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Die Frau ohne Schatten (2011)



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Cast overview, first billed only:
Stephen Gould ...
Der Kaiser
Anne Schwanewilms ...
Der Kaiserin
Michaela Schuster ...
Die Amme
Wolfgang Koch ...
Barak, der Färber
Evelyn Herlitzius ...
Baraks Weib
Markus Brück ...
Der Einäugige
Steven Humes ...
Der Einarmige
Andreas Conrad ...
Der Bucklige
Rachel Frenkel ...
Die Stimme des Falken
Peter Sonn ...
Erscheinung eines Jünglings
Maria Radner ...
Eine Stimme von oben / Solostimmen / Stimmen der Ungeborenen
Christina Landshamer ...
Ein Hüter der Schwelle des Tempels / Erste Dienerin / Solostimmen / Stimmen der Ungeborenen
Lenneke Ruiten ...
Zweite Dienerin / Solostimmen / Stimmen der Ungeborenen
Martina Mikelic ...
Dritte Dienerin / Solostimmen / Stimmen der Ungeborenen
Hanna Herfurtner ...
Solostimmen / Stimmen der Ungeborenen


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Release Date:

29 July 2011 (Austria)  »

Filming Locations:

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Technical Specs



Aspect Ratio:

16:9 HD
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User Reviews

Manages to interesting and frustrating
20 August 2012 | by (United Kingdom) – See all my reviews

Reading that review summary at first glance that might sound contradictory. Explaining why I wrote those two words in the same sentence, there were parts I did find interesting including the concept, the musical side was impeccable, but there was also the final act which in all honesty left me frustrated. Just for the record, I love this opera, not my favourite Strauss(Der Rosenkavalier, Elektra, Salome and Ariadne Auf Naxos I was familiar with much longer) but one with some of Strauss' most heartfelt yet difficult, especially with the Nurse, scores, an imaginative and moving story and an unforgettable final scene both in emotion and in message.

There are two productions on DVD also that I do prefer over this one. One is conducted by Georg Solti and has Eva Marton, Cheryl Studer, Marjana Lipovsek, Thomas Moser and Robert Hale. The other is conducted by Wolfgang Sawallisch and has Janis Martin, Luana DeVol, Lipovsek, Peter Seiffert Alan and Titus. Despite the cuts, I do give the slight edge to Sawallisch's.

Visually, it is not too bad. While I am more of a traditionalist myself and would prefer a more ethereal and somewhat more fairy-tale-like approach to the visuals, actually overall, the costumes and sets do fit well within the recording studio concept. The staging however from Cristof Loy is more of a problem. In the first two acts and the very start of Act 3 it is very interesting. The most striking touch was at the start of Act 3 with the idea of Barak and his wife to be in two different caves completely isolated from one another. The first two acts did work, because with this concept it did focus on the relationships and does it very well.

However, it was in the spirit world where it starts to fall apart and sadly it never recovers. At this point there is no drama and the singers sing about the likes of a boat, golden well and the emperor turned to stone but with no clear visuals to go with it. Quite often as well, it does verge on being too disturbing. But the biggest disappointment with this Frau is the ending. In the previous two productions it was very moving and incredibly striking visually. It is staged as a Christmas concert with cheesy handshakes(in slow motion) and kisses, and doesn't seem to be part of the plot which didn't bode well with me. Not only that, but there is a message to the opera and particularly in this scene, the staging doesn't only not engage with this, it practically ignores it.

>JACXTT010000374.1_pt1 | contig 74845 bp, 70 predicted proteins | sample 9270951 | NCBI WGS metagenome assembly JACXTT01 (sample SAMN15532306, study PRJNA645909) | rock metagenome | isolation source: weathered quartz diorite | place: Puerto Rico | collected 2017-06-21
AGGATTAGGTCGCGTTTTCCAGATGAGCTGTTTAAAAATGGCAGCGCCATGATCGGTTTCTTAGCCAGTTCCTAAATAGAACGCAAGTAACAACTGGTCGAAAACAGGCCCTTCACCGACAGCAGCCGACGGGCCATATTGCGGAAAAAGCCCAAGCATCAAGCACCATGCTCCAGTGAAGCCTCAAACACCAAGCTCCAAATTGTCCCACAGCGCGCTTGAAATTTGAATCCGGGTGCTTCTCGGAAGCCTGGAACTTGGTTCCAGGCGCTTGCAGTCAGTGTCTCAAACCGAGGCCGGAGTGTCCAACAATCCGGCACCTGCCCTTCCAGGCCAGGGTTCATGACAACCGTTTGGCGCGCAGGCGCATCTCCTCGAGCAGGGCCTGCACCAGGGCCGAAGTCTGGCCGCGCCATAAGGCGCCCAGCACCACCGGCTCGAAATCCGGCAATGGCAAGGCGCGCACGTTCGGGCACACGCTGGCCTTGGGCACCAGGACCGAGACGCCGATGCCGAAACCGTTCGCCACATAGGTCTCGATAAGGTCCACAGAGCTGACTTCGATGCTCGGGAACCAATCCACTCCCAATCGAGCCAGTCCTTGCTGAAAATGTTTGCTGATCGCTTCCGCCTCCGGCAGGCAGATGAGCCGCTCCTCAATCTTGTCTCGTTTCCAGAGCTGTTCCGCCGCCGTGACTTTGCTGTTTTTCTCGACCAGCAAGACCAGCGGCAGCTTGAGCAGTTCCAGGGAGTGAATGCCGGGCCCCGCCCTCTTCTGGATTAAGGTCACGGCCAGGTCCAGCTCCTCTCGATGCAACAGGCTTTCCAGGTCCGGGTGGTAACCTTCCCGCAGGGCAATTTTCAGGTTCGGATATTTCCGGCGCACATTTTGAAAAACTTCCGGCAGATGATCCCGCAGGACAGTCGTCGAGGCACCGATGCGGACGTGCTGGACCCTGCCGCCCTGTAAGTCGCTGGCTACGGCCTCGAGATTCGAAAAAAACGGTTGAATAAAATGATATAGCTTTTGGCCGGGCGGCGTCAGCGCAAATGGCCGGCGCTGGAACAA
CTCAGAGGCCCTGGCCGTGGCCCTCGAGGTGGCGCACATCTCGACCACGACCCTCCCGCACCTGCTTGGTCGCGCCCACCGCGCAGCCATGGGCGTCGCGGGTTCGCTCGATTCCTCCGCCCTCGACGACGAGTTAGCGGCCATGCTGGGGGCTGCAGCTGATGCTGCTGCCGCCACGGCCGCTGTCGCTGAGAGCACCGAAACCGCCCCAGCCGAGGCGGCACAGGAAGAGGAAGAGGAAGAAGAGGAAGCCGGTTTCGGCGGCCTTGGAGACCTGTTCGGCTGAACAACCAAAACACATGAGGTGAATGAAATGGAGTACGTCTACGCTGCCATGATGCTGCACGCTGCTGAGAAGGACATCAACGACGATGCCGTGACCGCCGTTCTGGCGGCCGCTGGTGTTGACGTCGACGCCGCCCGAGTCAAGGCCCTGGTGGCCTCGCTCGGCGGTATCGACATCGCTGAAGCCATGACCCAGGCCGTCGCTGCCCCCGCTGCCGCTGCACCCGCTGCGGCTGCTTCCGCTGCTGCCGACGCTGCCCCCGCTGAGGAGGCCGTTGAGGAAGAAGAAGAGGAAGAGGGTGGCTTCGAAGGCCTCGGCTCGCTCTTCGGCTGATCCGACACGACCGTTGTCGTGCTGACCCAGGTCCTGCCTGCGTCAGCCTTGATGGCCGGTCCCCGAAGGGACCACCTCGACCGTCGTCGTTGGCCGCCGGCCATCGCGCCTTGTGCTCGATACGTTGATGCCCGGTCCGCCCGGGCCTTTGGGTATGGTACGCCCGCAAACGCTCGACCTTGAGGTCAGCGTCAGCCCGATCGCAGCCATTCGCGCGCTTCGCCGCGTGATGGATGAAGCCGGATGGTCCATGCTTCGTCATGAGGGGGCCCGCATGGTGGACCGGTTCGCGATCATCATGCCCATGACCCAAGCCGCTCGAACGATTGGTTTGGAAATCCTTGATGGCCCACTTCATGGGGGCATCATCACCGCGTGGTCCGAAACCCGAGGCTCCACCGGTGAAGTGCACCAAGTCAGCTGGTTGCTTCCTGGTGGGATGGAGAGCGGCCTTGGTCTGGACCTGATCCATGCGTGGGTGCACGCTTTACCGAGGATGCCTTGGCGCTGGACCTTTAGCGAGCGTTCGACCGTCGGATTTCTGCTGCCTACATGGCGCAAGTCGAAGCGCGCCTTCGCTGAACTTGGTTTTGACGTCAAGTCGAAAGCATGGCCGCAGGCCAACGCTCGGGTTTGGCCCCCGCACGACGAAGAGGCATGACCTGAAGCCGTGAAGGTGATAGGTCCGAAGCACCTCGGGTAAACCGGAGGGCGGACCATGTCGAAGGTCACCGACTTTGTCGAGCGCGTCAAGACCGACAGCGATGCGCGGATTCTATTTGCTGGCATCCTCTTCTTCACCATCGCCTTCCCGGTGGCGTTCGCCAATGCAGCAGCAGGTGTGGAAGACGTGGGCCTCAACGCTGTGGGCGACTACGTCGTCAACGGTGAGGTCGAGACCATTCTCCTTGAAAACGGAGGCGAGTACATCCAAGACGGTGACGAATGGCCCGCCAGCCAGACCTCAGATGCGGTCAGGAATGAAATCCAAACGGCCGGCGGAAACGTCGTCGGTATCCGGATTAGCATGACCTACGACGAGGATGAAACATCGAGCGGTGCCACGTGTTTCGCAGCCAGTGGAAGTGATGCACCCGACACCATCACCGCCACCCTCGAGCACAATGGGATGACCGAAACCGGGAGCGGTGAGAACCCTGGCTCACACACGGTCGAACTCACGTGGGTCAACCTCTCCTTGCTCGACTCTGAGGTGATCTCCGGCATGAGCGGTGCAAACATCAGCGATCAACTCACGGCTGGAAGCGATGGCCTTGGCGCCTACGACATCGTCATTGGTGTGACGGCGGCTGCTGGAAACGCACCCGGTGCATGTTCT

On the other hand, musically it is outstanding. The orchestral playing sounded very involved, with a lot of grace, lushness and power. The Nurse's music especially is very unforgiving and jagged for both the vocal line and the orchestral writing, but the orchestra makes it sound easy. Christian Thielemann's conducting is not quite as enigmatic as Solti's or as nuanced as Sawallisch's but is still very musically phrased and efficient with little squareness. I also love his hypnotic eyes.

The singing is really exceptional. Evelyn Herlitzius convinces as the Dyer's wife, she is commanding, shows great rapport with Wolfgang Koch(a big part of why their arguments came across as very focused) and doesn't sound as though she is shrieking or wobbling through the music, as much as I was gripped by Marton under Solti I have to admit that vocally she was not at her best. Koch is a sonorous Barak, and is on the same level as Hale and Titus. Stephen Gould's Emperor is imposing and his strong voice does do justice to his long, unkind(from a tenor role point of view) but lovely solos, not as good as Seiffert but better than the underpowered Moser. Michaela Schuster has the superb Lipovsek to compete with, but she does a fine job with the role. She is a great actress, suitably sinister and bitter and she didn't sound taxed by her difficult(considered un-singable in Strauss' time!). The finest performance comes from Anne Schwanewilms, who makes for a more than worthy competitor to Studer and DeVol before her. Her performance as the Empress shares similar characteristics to her incredible Marschallin, a beautiful voice, a noble intelligent stage presence and perhaps the most musical and nuance-attentive of her, Studer and DeVol put together, altogether a gripping performance and I hope to hear and see more from her.

Overall, was mostly interesting and was musically brilliant, but much of the final act and the ending was frustrating. 7/10 Bethany Cox

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